All compounds in this group should be considered as causing cancer. Most of them may also cause genetic defects and are suspected of damaging fertility or the unborn child. A few may also cause skin sensitisation.
Several of the compounds in this group are suspected to be toxic to aquatic life with long-lasting effects. A few may also be regarded as persistent, bioaccumulative and toxic (PBT).
Function and use
Petroleum chemicals are distilled from naturally occurring fossil oil and have slightly varying names and properties depending on which fraction in the distillation process they come from.
Different types of petroleum chemicals are suitable for a wide range of applications. The most common are fuel for vehicles and heating (the combustion of hydrocarbons to primarily carbon dioxide and water releases energy).
Other common applications are solvents for, and cleaning of, hydrophobic agents as the hydrophobic petroleum chemicals dissolve hydrophobic substances and grease.
Areas of application
Petroleum chemicals are mainly used as solvents and as a source of starting materials in the manufacture of bulk, large-scale and fine chemicals, including petroleum products.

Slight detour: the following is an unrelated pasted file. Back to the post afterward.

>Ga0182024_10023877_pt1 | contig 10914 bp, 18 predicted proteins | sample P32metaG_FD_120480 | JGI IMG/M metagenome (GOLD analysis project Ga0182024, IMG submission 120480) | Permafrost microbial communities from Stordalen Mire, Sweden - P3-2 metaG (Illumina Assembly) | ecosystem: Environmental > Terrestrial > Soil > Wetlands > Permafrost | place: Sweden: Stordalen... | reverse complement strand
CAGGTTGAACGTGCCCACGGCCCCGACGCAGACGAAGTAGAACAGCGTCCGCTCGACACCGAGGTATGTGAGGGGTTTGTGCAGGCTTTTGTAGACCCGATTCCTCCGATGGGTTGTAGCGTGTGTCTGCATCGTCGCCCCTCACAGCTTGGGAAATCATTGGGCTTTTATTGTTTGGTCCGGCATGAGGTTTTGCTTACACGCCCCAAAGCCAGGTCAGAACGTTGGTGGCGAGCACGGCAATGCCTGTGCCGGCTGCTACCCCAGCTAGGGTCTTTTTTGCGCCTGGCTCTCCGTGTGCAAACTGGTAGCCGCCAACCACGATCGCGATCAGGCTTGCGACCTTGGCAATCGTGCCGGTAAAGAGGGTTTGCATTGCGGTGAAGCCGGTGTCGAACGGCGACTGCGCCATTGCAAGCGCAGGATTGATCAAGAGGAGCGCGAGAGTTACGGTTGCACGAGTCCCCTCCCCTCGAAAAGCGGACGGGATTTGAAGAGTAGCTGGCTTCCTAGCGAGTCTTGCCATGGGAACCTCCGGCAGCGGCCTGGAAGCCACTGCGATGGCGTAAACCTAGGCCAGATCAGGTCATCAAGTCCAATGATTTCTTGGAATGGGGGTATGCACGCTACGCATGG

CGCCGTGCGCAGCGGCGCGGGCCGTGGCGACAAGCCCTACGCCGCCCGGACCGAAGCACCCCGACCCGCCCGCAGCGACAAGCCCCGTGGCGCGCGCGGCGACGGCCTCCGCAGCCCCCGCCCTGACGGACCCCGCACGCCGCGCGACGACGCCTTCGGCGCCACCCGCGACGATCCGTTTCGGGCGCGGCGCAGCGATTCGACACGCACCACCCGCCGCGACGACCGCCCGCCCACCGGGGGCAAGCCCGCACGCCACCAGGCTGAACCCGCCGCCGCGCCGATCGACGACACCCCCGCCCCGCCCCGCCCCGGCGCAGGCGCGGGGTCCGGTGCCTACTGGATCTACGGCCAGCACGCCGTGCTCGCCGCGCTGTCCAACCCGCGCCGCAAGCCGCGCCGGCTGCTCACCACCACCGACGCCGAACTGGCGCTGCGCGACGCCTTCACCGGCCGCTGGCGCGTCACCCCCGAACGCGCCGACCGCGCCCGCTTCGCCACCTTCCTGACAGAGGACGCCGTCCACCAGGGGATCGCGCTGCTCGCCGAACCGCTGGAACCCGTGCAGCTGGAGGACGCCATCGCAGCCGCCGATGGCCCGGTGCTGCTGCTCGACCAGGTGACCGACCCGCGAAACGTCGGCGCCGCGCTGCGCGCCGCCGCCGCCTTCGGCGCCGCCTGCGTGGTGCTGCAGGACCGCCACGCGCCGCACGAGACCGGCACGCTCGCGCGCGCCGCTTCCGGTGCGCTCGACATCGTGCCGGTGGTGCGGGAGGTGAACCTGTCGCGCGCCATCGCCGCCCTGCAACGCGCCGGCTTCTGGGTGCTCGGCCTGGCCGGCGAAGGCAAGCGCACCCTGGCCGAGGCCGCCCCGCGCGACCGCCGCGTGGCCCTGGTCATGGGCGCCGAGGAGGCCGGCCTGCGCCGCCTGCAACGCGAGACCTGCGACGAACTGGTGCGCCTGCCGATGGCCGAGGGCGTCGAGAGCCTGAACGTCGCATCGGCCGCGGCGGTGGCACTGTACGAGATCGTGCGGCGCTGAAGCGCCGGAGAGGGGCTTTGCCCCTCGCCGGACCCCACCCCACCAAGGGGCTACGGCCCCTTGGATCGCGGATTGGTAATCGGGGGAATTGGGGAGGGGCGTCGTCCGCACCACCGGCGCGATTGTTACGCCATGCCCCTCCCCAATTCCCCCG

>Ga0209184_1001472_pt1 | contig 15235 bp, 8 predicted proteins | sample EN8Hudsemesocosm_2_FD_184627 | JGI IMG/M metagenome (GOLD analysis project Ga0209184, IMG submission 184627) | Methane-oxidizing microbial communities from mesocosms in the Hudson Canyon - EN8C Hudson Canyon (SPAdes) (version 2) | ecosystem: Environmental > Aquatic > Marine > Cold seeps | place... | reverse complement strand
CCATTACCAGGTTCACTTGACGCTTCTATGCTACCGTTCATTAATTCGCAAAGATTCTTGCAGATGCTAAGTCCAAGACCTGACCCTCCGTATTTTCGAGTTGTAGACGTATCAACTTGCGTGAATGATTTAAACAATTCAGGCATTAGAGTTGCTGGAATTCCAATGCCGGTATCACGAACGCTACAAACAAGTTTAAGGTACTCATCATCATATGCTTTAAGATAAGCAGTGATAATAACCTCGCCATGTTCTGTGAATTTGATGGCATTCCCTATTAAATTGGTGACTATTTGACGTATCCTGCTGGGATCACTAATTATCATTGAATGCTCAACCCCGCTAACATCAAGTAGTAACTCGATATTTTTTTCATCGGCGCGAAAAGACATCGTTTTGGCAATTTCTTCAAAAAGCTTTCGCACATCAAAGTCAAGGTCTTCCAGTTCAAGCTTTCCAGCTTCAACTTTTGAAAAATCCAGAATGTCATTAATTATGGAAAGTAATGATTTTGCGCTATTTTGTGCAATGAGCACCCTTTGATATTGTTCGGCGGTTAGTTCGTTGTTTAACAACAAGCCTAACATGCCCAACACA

Petroleum also plays an important role in the manufacture of plastic and rubber products. Monomers (that form polymers) are used to make most of the plastics produced worldwide and come primarily from fossil origin.
Most petroleum solvents are classified as carcinogenic and are thus restricted in REACH Annex XVII. However, this classification need not to apply if it can be shown that the substance contains defined low levels of certain impurities or if the full refining history is known and it can be shown that the substance from which it is produced is not a carcinogen.
An alternative approach to reduce the use of petroleum is to reduce the use of plastic products in general and specifically the use of single-use plastics, and to work for improved recycling of plastic material by prioritising the production of materials that can be readily separated and for which there are recyclable methods.
One alternative to cleaning with petroleum is to use water-based methods that rely on heat, agitation and soap action to break dirt into smaller particles.
An alternative approach emerging on the market is cleaning with deionised and particle-free water, so called extra pure water (Qlean Scandinavia). This has been shown to possess grease-dissolving properties that are effective for the cleaning of e.g. facades, windows and printed circuit boards (PCBs).
Alternative compounds are available on the market that have been identified as safer alternatives for cleaning, for example Elevance Clean® 1000 from Elevance Renewable Sciences. It contains a bio-based cleaning ingredient which is claimed to work for asphalt and tar removal, metal degreasing and cleaning of crude oil.